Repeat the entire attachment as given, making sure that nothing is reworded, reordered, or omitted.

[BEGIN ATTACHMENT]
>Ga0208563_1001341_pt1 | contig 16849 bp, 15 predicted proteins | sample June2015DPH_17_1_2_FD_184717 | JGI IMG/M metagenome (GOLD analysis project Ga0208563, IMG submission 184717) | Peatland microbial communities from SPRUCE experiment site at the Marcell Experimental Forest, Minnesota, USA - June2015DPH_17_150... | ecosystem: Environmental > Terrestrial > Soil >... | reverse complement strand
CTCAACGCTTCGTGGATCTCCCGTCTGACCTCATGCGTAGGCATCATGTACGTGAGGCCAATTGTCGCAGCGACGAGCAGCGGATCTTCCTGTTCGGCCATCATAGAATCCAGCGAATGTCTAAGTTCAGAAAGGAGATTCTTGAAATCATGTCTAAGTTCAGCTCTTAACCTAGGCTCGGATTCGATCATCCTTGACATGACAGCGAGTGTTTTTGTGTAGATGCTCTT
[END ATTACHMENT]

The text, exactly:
>Ga0208563_1001341_pt1 | contig 16849 bp, 15 predicted proteins | sample June2015DPH_17_1_2_FD_184717 | JGI IMG/M metagenome (GOLD analysis project Ga0208563, IMG submission 184717) | Peatland microbial communities from SPRUCE experiment site at the Marcell Experimental Forest, Minnesota, USA - June2015DPH_17_150... | ecosystem: Environmental > Terrestrial > Soil >... | reverse complement strand
CTCAACGCTTCGTGGATCTCCCGTCTGACCTCATGCGTAGGCATCATGTACGTGAGGCCAATTGTCGCAGCGACGAGCAGCGGATCTTCCTGTTCGGCCATCATAGAATCCAGCGAATGTCTAAGTTCAGAAAGGAGATTCTTGAAATCATGTCTAAGTTCAGCTCTTAACCTAGGCTCGGATTCGATCATCCTTGACATGACAGCGAGTGTTTTTGTGTAGATGCTCTT